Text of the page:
The Tallest Pagoda in Japan
To-ji is a Buddhist temple of the Shingon School, located in Minami ward, at the southwest exit of Kyoto station. Founded in 823 by Monk Kukai (Kobo Daishi), the complex is intended as the headquarters of his esoteric and tantric movement in the former imperial capital. Its impressive pagoda is enlisted in the Unesco World Heritage.
To-ji grounds feature several construction, of which Kodo and Kondo, located at the heart of the enclosure, are impressive. But the most remarkable is the 55-meters high, five-story pagoda, built in 1644. It is the tallest wooden tower in Japan, and stands like a lighthouse in the urban sea. The majestic building was included in the Unesco World Heritage List in 17 December 1994.
The central gate Nandaimon opens on To-ji’s grounds and a vast plaza that offers a first sight on the complex. The first building of importance is the main hall Kondo. It was destroyed on several occasions and the current construction dates back to 1603. After walking on the building’s left side, behind Kondo, discover a similarly massive building with red beams and pillars and white walls: the lecture hall Kodo, built in 1491.
Then the visit course leads to the ticket office, where those interested in the sacred enclosure can pay an entrance fee. However, most of the buildings (including Kukai’s former residence Miedo, located on the left hand on the western part of the temple) are free to access. That is where Kobo-ichi great flea market is held every 21 of the month, as well as an antique market every first Sunday of the month. The temple grounds are very lively on these days.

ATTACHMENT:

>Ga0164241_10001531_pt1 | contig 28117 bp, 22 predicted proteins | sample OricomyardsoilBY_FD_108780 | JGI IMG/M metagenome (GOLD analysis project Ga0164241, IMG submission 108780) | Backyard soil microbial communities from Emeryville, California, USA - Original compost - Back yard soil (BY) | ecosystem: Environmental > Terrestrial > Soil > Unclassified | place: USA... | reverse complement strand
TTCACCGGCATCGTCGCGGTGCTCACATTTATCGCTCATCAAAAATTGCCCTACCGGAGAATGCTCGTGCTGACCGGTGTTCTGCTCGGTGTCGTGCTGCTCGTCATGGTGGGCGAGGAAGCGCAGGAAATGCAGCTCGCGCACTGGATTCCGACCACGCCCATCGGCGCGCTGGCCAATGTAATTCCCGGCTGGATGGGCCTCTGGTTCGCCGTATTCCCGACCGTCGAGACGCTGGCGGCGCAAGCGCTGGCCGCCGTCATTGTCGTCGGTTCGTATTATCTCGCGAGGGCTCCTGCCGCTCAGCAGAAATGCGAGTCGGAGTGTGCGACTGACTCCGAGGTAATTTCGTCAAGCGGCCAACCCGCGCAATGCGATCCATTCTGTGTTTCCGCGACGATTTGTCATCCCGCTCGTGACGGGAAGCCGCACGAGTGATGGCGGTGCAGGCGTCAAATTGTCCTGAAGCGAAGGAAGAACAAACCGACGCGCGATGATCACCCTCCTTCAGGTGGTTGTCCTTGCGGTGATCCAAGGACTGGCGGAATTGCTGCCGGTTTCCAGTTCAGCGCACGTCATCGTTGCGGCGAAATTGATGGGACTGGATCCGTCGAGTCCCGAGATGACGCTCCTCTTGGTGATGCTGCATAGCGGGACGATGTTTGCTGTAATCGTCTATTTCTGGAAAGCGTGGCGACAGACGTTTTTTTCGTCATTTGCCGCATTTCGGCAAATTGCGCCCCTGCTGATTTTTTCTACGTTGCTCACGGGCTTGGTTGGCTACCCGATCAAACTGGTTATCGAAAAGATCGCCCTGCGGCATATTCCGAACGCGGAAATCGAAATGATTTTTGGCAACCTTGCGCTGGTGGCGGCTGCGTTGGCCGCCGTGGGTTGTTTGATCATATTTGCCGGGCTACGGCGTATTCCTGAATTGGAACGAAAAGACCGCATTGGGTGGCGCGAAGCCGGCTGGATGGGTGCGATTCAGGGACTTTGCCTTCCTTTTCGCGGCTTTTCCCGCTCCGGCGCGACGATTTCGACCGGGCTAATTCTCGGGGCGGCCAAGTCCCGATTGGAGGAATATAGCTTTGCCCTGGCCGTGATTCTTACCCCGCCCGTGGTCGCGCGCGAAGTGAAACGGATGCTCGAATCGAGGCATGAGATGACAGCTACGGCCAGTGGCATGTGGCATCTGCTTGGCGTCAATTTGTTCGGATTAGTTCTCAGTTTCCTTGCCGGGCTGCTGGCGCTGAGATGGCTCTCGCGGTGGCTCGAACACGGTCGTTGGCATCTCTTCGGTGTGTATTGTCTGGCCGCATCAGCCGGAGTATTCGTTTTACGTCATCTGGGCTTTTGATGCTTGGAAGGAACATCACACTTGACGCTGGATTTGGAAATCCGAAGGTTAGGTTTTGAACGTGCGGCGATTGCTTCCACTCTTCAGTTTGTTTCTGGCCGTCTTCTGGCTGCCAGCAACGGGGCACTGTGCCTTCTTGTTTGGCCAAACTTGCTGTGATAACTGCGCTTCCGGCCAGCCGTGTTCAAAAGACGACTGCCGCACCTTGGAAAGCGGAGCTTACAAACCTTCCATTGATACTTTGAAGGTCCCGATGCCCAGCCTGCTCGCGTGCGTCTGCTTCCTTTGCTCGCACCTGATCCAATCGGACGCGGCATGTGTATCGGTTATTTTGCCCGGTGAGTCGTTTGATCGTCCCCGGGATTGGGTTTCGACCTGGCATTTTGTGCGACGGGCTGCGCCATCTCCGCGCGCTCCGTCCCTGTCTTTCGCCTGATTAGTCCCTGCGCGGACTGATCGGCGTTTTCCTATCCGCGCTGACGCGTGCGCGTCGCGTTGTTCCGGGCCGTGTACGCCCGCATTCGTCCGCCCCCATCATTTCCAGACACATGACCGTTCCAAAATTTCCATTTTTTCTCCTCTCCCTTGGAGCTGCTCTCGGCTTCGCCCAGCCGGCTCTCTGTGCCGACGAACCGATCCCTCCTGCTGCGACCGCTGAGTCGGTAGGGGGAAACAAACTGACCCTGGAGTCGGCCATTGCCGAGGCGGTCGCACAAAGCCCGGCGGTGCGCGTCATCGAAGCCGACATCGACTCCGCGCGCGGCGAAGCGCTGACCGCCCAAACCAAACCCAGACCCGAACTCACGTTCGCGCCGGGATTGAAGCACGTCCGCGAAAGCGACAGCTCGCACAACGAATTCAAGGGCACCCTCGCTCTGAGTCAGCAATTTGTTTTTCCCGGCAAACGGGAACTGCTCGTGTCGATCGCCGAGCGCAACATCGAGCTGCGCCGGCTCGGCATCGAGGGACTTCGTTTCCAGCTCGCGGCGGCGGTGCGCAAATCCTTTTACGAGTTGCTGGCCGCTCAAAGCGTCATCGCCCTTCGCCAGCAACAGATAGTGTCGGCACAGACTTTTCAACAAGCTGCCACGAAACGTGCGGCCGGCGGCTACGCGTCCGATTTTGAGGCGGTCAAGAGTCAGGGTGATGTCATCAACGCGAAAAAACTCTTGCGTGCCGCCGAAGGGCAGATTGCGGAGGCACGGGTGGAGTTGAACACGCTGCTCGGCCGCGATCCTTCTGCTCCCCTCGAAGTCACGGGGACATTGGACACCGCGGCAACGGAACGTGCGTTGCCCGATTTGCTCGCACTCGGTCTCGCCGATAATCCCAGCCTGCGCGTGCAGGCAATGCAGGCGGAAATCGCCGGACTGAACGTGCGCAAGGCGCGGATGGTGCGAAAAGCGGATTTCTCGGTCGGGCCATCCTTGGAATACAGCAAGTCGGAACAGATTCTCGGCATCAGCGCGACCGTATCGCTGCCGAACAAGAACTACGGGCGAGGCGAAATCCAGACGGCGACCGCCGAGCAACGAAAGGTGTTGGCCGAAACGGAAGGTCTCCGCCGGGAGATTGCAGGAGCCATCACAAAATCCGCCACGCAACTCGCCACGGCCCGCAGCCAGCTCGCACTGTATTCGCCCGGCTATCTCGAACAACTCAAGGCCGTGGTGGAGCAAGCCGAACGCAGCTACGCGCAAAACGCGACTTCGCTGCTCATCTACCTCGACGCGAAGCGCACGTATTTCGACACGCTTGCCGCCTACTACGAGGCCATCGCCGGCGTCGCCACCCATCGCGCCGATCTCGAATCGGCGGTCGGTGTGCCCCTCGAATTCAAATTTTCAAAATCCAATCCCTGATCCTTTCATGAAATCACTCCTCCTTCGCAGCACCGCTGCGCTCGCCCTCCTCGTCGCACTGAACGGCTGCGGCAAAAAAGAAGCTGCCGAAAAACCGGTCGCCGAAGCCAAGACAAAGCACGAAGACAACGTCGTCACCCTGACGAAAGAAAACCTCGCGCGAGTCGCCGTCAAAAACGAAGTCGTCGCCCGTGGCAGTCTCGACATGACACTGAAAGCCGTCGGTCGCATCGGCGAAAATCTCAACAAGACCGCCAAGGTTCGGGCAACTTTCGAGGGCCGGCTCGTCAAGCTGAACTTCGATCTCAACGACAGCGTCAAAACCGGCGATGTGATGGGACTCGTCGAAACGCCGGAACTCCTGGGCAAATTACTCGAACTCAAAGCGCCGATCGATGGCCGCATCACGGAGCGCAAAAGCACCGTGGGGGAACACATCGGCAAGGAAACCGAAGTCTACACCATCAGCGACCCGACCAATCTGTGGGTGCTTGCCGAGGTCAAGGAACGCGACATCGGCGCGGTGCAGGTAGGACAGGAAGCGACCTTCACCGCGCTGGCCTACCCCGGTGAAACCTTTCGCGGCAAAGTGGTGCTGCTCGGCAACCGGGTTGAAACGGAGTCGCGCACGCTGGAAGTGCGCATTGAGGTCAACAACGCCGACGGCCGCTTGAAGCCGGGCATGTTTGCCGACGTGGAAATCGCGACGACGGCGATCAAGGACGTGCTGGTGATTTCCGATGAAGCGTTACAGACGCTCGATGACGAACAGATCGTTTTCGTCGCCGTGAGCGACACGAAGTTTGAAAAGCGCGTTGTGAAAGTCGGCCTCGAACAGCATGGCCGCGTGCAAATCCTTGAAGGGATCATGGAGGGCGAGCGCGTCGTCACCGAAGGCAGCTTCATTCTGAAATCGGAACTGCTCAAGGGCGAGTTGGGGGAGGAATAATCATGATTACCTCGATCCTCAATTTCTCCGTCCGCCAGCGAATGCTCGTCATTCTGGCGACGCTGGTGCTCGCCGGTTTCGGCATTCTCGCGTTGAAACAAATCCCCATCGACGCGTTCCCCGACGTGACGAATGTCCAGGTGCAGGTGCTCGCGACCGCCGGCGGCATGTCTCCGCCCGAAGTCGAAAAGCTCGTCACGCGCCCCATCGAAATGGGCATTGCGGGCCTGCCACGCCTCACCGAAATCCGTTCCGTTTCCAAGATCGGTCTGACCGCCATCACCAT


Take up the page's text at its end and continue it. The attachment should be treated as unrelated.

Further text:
In 2021, from August 6 to September 19, the art collective teamLab set up an interactive light-up exhibition in To-ji’s grounds.
A remarkable collection of Japanese Buddhist art
Behind the metal fences, a pleasant small Japanese garden unravels, traditionally arranged with a pond at its center. On the other side, the two halls that were circumnavigated earlier, now open for contemplation of the numerous Buddhist images they shelter, although taking pictures inside is forbidden. In Kodo, there are no less than 21 wonderful statues of Nyorai, Bodhisattvas, Myoo and Tenbu that are either listed as Important Cultural Assets, or National Treasures of Japan. In Kondo, a statue of Yakushi Nyorai, the Buddha of medicine, is flanked by two other statues: Nikko Bosatsu and Gakko Bosatsu (respectively the Bodhisattvas of the sun and the moon).
Lastly the pagoda stands at the back of the small park, with no surrounding building that could put a shade on its height. Fascinating from afar, the tower is really impressive when considering it from its foot. First built in the 8th century, it was destroyed four times, of which once by thunder. Inside, around the central pillar, four statues of Buddha are placed at each corner of the square room. This intriguing place is open to visitors’ view only a few times a year.
The traditional aspects of Kyoto station’s surroundings are seldom highlighted, but there are nonetheless beautiful settings for those who stay or even just transit in the area. At least half a day is necessary to discover To-ji at the south exit, combined with the visits of Higashi-Hongan-ji temple, and above all Nishi-Honganji, easily accessible from the main northern entrance of the station.